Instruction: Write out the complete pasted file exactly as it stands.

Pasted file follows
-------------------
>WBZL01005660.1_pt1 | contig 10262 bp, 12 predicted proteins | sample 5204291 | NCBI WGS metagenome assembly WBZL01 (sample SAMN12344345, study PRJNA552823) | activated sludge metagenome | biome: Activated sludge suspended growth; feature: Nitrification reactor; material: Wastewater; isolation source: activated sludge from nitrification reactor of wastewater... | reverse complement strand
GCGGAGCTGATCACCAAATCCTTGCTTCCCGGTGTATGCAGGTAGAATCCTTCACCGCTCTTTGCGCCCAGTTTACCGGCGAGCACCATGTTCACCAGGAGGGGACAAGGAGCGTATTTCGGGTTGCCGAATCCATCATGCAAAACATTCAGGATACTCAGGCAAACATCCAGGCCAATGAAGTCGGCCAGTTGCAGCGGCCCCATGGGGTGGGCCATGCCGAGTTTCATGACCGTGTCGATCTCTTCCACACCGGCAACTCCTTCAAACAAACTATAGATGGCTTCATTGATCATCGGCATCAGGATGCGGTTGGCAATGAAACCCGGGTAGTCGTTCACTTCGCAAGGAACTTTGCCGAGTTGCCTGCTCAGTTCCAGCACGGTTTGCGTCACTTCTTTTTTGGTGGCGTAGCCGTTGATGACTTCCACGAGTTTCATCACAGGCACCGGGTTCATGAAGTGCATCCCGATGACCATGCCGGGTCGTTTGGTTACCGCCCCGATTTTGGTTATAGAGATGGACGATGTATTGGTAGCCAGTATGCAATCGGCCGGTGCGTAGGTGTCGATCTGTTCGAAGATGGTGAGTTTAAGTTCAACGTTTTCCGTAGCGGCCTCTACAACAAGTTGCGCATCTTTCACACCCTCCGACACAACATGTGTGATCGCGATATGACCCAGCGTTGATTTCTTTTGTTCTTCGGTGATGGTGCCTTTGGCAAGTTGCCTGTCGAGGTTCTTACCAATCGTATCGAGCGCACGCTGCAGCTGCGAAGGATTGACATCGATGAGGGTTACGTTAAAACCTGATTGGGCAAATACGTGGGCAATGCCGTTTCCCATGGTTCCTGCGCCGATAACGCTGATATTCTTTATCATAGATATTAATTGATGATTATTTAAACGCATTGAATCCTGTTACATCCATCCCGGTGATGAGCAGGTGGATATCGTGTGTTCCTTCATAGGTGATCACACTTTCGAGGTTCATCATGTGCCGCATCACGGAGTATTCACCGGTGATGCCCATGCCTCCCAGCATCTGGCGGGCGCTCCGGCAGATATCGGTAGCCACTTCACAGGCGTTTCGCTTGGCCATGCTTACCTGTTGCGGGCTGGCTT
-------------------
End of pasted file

>WBZL01005660.1_pt1 | contig 10262 bp, 12 predicted proteins | sample 5204291 | NCBI WGS metagenome assembly WBZL01 (sample SAMN12344345, study PRJNA552823) | activated sludge metagenome | biome: Activated sludge suspended growth; feature: Nitrification reactor; material: Wastewater; isolation source: activated sludge from nitrification reactor of wastewater... | reverse complement strand
GCGGAGCTGATCACCAAATCCTTGCTTCCCGGTGTATGCAGGTAGAATCCTTCACCGCTCTTTGCGCCCAGTTTACCGGCGAGCACCATGTTCACCAGGAGGGGACAAGGAGCGTATTTCGGGTTGCCGAATCCATCATGCAAAACATTCAGGATACTCAGGCAAACATCCAGGCCAATGAAGTCGGCCAGTTGCAGCGGCCCCATGGGGTGGGCCATGCCGAGTTTCATGACCGTGTCGATCTCTTCCACACCGGCAACTCCTTCAAACAAACTATAGATGGCTTCATTGATCATCGGCATCAGGATGCGGTTGGCAATGAAACCCGGGTAGTCGTTCACTTCGCAAGGAACTTTGCCGAGTTGCCTGCTCAGTTCCAGCACGGTTTGCGTCACTTCTTTTTTGGTGGCGTAGCCGTTGATGACTTCCACGAGTTTCATCACAGGCACCGGGTTCATGAAGTGCATCCCGATGACCATGCCGGGTCGTTTGGTTACCGCCCCGATTTTGGTTATAGAGATGGACGATGTATTGGTAGCCAGTATGCAATCGGCCGGTGCGTAGGTGTCGATCTGTTCGAAGATGGTGAGTTTAAGTTCAACGTTTTCCGTAGCGGCCTCTACAACAAGTTGCGCATCTTTCACACCCTCCGACACAACATGTGTGATCGCGATATGACCCAGCGTTGATTTCTTTTGTTCTTCGGTGATGGTGCCTTTGGCAAGTTGCCTGTCGAGGTTCTTACCAATCGTATCGAGCGCACGCTGCAGCTGCGAAGGATTGACATCGATGAGGGTTACGTTAAAACCTGATTGGGCAAATACGTGGGCAATGCCGTTTCCCATGGTTCCTGCGCCGATAACGCTGATATTCTTTATCATAGATATTAATTGATGATTATTTAAACGCATTGAATCCTGTTACATCCATCCCGGTGATGAGCAGGTGGATATCGTGTGTTCCTTCATAGGTGATCACACTTTCGAGGTTCATCATGTGCCGCATCACGGAGTATTCACCGGTGATGCCCATGCCTCCCAGCATCTGGCGGGCGCTCCGGCAGATATCGGTAGCCACTTCACAGGCGTTTCGCTTGGCCATGCTTACCTGTTGCGGGCTGGCTT